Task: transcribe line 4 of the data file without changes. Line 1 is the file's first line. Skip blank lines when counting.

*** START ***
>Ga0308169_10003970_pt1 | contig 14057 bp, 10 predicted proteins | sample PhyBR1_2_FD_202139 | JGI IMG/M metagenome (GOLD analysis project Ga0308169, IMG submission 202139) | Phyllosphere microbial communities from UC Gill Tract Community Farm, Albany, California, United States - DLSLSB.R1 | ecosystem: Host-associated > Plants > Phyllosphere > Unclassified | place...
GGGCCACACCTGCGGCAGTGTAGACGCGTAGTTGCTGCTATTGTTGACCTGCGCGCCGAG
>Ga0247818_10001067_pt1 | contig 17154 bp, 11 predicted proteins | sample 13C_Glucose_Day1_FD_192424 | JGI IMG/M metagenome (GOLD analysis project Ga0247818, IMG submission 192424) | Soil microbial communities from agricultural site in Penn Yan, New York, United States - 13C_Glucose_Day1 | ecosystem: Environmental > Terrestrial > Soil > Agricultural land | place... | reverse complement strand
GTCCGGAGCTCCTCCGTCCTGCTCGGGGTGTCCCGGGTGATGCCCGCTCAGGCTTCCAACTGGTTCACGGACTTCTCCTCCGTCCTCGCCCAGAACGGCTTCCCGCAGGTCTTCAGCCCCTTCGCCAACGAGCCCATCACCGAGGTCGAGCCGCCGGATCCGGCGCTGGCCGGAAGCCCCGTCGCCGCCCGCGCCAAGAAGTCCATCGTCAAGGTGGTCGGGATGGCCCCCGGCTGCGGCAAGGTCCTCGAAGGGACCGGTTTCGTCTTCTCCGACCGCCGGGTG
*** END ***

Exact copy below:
GTCCGGAGCTCCTCCGTCCTGCTCGGGGTGTCCCGGGTGATGCCCGCTCAGGCTTCCAACTGGTTCACGGACTTCTCCTCCGTCCTCGCCCAGAACGGCTTCCCGCAGGTCTTCAGCCCCTTCGCCAACGAGCCCATCACCGAGGTCGAGCCGCCGGATCCGGCGCTGGCCGGAAGCCCCGTCGCCGCCCGCGCCAAGAAGTCCATCGTCAAGGTGGTCGGGATGGCCCCCGGCTGCGGCAAGGTCCTCGAAGGGACCGGTTTCGTCTTCTCCGACCGCCGGGTG